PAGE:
Personal Development in the Information and Library Professions (Aslib Know How Guide)

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Corrall, S and Sen, B Introduction. Library Trends, 61 3. Corrall, S Getting research into policy and practice: A review of the work of bob Usherwood. Corrall, Sheila and Corrall, Sheila A competency framework for digital curation and data science. Corrall, Sheila [Review of the book] Collection development policies: Academic, public, and special libraries, by F.

Book Reviews. Corrall, Sheila [Review of the book] Managing change: A how-to-do-it manual for librarians, by S. Corrall, Sheila Designing libraries for research collaboration in the network world. Library Connect, 11 3.

Library Management, Corrall, S Designing libraries for research collaboration in the network world: An exploratory study. Corrall, Sheila Library service capital: The case for measuring and managing intangible assets.

Publications

LOEX Quarterly, 40 2. Corrall, Sheila and Roberts, Angharad Collection as thing, process, and access: Two proposed models. In: Better library and learning spaces: Projects, trends and ideas. Facet, London, - Corrall, Sheila Capturing the contribution of subject librarians: Applying strategy maps and balanced scorecards to liaison work. Corrall, Sheila Collection development: Options for effective management.

Taylor Graham, London. Corrall, Sheila Strategic planning for library and information services. Aslib Know How Guides. Corrall, Sheila Strategic management of information services: A planning handbook. Corrall, Sheila and Hathaway, Helen Seven pillars of wisdom?

What is Library & Information Science?

Good practice in information skills development. Developing a coherent strategy. Corrall, Sheila Exploring the development of information literacy strategies. Network, 8. In: Changes in Changes in the world of electronic resources: Information and digitization, 20 June - 22 June , Zadar, Croatia.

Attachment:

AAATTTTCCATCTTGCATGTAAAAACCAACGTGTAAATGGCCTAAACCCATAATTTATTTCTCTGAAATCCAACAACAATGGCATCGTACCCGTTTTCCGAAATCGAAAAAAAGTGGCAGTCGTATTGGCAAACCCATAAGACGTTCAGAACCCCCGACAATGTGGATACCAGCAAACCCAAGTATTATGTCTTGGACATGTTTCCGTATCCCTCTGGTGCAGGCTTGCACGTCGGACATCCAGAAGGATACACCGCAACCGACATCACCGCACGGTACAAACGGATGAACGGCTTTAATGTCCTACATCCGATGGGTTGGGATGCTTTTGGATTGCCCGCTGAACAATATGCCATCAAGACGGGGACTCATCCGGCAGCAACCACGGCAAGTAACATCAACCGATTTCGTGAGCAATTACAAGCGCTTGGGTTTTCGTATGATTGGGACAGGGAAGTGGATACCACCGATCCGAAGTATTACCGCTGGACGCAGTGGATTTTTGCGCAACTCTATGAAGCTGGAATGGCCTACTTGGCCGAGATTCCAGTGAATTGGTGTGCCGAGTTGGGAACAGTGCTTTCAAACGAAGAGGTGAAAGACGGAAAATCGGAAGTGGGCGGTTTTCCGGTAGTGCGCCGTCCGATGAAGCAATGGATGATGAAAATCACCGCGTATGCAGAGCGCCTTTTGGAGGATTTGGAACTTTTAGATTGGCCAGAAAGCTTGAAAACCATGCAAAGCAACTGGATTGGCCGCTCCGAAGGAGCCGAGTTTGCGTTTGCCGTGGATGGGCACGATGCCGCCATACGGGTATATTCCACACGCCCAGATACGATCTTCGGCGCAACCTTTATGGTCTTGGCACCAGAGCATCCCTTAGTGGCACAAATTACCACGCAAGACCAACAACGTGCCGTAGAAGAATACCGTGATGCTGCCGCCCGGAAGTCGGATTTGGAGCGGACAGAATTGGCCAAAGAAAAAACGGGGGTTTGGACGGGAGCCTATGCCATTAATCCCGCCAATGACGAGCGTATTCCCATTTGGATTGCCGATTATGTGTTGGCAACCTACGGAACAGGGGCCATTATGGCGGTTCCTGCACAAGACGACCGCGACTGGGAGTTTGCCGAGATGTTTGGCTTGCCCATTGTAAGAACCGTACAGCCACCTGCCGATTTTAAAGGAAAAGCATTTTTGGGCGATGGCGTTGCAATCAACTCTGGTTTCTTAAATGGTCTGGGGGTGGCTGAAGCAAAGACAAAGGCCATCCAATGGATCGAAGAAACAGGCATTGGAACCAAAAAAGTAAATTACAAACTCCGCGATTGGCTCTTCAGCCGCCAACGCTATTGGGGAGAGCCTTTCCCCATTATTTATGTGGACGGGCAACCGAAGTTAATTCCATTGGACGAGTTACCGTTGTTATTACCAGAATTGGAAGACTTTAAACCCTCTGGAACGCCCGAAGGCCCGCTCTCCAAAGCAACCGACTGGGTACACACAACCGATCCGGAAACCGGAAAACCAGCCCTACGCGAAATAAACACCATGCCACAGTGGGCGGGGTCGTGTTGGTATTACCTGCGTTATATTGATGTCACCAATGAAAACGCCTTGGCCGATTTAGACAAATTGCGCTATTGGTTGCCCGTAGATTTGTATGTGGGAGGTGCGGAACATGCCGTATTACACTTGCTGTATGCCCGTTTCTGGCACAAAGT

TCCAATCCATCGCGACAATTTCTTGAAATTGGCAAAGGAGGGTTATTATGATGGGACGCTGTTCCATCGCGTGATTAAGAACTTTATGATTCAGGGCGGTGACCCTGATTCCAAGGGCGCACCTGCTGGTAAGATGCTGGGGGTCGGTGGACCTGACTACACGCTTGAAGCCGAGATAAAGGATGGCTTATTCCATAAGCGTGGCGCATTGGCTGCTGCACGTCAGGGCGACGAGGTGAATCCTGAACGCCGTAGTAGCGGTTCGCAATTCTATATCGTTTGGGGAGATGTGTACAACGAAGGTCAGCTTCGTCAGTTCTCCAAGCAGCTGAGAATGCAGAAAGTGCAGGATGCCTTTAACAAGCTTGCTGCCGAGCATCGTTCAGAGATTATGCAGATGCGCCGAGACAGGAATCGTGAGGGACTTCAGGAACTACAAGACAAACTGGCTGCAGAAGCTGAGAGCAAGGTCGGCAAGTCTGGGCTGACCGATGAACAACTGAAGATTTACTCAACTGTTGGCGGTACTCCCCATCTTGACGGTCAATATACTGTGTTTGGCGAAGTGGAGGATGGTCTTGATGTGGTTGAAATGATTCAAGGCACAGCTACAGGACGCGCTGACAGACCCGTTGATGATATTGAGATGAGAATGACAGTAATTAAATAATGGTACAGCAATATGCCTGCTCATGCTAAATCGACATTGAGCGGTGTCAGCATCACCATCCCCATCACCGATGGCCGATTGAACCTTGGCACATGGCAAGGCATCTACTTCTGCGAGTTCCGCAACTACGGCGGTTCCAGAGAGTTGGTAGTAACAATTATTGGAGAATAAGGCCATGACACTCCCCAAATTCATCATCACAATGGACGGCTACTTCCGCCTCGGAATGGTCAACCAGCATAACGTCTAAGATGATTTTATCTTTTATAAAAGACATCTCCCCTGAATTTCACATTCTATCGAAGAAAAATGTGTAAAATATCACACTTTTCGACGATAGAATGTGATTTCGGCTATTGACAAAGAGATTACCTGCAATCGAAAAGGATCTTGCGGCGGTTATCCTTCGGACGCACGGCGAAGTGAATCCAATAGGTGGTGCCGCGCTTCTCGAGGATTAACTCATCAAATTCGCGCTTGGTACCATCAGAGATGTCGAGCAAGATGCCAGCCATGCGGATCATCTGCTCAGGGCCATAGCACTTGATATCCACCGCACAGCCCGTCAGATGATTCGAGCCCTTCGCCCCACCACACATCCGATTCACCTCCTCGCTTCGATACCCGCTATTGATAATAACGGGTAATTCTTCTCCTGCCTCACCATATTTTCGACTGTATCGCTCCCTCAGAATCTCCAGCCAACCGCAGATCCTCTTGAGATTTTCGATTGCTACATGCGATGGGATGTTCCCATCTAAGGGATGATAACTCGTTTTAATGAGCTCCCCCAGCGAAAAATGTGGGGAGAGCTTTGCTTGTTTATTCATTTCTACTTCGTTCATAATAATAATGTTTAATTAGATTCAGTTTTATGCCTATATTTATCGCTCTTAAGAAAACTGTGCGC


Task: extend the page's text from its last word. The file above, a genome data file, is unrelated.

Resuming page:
Corrall, Sheila Developing library leaders: A management responsibility. Corrall, S Capturing the contribution of subject librarians applying strategy maps and balanced scorecards to liaison work. Library Management, 36 3. Taylor, K and Corrall, S Personalized service? Changing the role of the government librarian. Journal of Information Science, 33 3. Reference Services Review, 39 2. Corrall, S and O'Brien, J Developing the legal information professional: A study of competency, education and training needs.

Aslib Proceedings: New Information Perspectives, 63 ISSN X. Corrall, S Information literacy strategy development in higher education: An exploratory study. International Journal of Information Management, 28 1. Corrall, S Benchmarking strategic engagement with information literacy in higher education: Towards a working model. Information Research, 12 4. Program, 45 1. Craig, A and Corrall, S Making a difference? Measuring the impact of an information literacy programme for pre-registration nursing students in the UK. Health Information and Libraries Journal, 24 2. Wilson, K and Corrall, S Developing public library managers as leaders: Evaluation of a national leadership development programme.

Library Management, 29 Pettigrew and Durrance [3] report on the six major trends in the education of LIS professionals which were identified in the study:. Trend 1. In addition to libraries as institutions and library-specific operations, LIS curricula are addressing broad-based information environments and information problems. Trend 2. While LIS curricula continue to incorporate perspectives from other disciplines, a distinct core has taken shape that is predominantly user- centered. Trend 3. LIS schools are increasing their investment and infusion of information technology into their curricula.